She Geek Critique – Surviving Your First Con

You’ve heard about “cons” and you’re finally ready to dive in and give one a go. This is a great time of year for it, with everything from the Amazing Las Vegas Comic Con on June 23-25 to the “grandfather” of them all Comic-Con International: San Diego on July 20-23 and all manner of other cons across the country. But if it’s your first time, there are some things you should keep in mind to make sure you have the best possible experience. 

Plan Ahead

Rule number one of attending any con is to plan ahead. Sure, you know when and where to go, but consider buying your ticket (known at cons as a badge) early via the convention website to avoid at least one line. Checking the con’s website is the best place to find all the info you need about ticket pricing (single vs multi-day), schedule of events (panels), list of vendors/exhibitors and celebrity appearances. They also often have information on general location so you can plan your route to get there, find places to eat or check area hotels for deals and packages.

Know the Rules & Layout

It’s best to read the con guidelines before you get there (on the website), but they are typically included in the on-site program as well. Every con is different when it comes to what you’re allowed to bring in (size of bag, food, etc.), acceptable attire (which sometimes depends on the time of day/night), props/weapons policy (primarily for cosplayers), accessibility issues and other matters. You might find info about special photo shoots as well, both with celebrities and for cosplay. And check out the map so you can see where everything is located, where you want to head first, where the ATMs are… and the location of restrooms.

Take the Essentials

Comfortable clothing and shoes are a must for all the walking you’ll be doing. Plus, bring an easy-to-carry bag or backpack that you can stash some water and snacks in (protein-based snacks like nuts or jerky are great, energy bars, trail mix or even fruit), with room to spare for the loot you’ll be buying (pursuant to the guidelines, as noted above). And don’t forget a camera, cell phone… and portable charger (there’s no guarantee you’ll find an outlet or charging station when you need one)!


The vendor hall will have more items you want to buy than you ever imagined, including exclusives and artwork that you won’t find anywhere else – but it’s going to cost you. Plus, celebrity autographs and photo opportunities are seldom free. (Note: vendors and celebs sometimes only take cash, but even when plastic is an option, cash is quicker!) Then there are parking or transportation fees and the cost of food (because you will need more than just a snack). Plus, there are incidentals and unexpected things like buying a phone charger because you forgot yours or needing bandages for the blisters (and a new pair of shoes).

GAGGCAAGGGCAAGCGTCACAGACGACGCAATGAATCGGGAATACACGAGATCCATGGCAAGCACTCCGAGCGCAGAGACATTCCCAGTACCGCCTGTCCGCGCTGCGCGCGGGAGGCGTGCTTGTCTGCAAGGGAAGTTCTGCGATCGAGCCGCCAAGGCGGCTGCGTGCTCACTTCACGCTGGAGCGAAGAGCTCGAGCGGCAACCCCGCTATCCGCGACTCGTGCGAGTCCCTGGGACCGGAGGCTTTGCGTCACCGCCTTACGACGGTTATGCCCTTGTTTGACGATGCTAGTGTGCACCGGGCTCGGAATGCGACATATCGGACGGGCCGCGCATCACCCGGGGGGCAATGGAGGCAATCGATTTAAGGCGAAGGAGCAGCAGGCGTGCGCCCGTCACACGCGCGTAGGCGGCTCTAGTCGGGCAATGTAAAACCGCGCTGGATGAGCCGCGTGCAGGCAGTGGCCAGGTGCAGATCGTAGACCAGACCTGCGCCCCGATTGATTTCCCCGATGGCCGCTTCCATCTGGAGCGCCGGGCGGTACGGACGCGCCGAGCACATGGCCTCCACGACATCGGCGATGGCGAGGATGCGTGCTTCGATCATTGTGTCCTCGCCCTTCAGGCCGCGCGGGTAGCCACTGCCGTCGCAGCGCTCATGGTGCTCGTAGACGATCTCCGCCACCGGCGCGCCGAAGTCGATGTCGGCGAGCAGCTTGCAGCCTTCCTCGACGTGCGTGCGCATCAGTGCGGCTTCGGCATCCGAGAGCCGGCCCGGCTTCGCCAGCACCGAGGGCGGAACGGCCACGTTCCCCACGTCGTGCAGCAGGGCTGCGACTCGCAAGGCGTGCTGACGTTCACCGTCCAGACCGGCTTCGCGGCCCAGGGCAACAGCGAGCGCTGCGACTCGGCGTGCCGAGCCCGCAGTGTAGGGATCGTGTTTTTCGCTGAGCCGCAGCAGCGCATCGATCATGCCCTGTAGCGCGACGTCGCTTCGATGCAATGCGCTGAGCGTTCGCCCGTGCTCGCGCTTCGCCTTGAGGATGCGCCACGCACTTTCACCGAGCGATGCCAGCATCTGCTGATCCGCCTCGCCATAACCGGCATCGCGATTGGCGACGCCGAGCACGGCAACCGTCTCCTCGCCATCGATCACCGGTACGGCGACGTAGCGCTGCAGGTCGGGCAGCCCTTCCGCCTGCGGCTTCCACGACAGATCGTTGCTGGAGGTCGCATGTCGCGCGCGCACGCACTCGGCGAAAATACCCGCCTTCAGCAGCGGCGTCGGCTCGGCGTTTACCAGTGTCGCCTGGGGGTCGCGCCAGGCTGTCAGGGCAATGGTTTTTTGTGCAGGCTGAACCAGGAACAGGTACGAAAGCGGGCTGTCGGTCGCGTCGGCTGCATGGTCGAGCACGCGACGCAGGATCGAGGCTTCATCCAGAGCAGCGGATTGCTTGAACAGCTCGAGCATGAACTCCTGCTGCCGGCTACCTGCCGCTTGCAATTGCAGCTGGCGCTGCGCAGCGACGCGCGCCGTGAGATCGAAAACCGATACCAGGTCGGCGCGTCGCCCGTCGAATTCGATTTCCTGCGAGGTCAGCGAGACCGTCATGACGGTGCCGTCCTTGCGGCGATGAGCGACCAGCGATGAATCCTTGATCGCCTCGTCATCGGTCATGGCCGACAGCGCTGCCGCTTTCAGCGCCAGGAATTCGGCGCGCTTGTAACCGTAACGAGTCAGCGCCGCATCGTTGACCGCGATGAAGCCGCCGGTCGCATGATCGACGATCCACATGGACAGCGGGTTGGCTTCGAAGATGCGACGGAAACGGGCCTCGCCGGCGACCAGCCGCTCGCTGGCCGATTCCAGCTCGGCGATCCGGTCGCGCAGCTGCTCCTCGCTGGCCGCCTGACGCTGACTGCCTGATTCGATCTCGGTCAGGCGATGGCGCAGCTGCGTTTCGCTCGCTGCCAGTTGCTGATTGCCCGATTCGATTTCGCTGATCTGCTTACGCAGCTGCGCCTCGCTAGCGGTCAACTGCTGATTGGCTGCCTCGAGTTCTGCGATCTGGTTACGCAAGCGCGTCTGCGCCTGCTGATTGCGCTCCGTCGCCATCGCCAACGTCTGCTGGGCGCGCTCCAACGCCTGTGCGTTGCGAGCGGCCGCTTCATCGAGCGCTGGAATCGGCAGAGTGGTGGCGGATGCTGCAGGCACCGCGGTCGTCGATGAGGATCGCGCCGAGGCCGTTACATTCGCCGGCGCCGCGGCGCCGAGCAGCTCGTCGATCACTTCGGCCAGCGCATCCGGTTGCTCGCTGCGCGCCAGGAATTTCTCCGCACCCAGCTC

If you plan to wear a costume, keep a few things in mind:

  • Maneuverability – make sure you can walk through crowds comfortably without inconveniencing people or knocking things over
  • Temperature – even if there’s a/c, costumes can get hot and makeup can run
  • Durability – you’ll likely get crushed by the crowd, so make sure your costume can stand up to it
  • Repairs – not everything will survive, so keep a repair kit handy for emergency fixes
  • Rules – as noted above, read the guidelines for dress code and weapons/props policies

If you’re there to enjoy the cosplay, remember “cosplay is not consent”. Obviously, this covers nonconsensual touching of costumes (and the people in them), but also applies to photos. Sure, random crowd photos are fine, but if you spot a cosplayer you want a pic of (or with), ask nicely. They’ll probably even strike a pose for you!

You Can’t Do It All

Regardless of the size of convention or how many days you attend, you probably won’t be able to see and do it all. Check the schedule of events and appearances as early as possible and prioritize so you won’t miss what’s most important to you. (Seriously, write out a list or save a memo to your phone with the things you don’t want to miss at the top, down to things you’d like to see but aren’t as important.) Keep in mind that doing things back-to-back is often impossible because of wait time – popular appearances or panels will have lines forming an hour or more ahead of time. And keep logistics in mind – you can’t be in two places at once, nor can you leave one panel and get into one on the other side of the building instantaneously.

Have Fun

Being prepared and keeping these tips in mind will help you get the most out of your first convention experience. And it becomes second nature the more cons you attend. There will be lots of walking and standing in lines, crowds of people and more to see and do than you thought possible. But it’s all so much fun!


We would love to hear what you think! Did we miss anything? What was your first con experience like? Share in the comments below, tweet us (@GeekWatchOne) or send us an email ( – we might even mention you on an upcoming episode!


web stats

Leave a Reply

Your email address will not be published. Required fields are marked *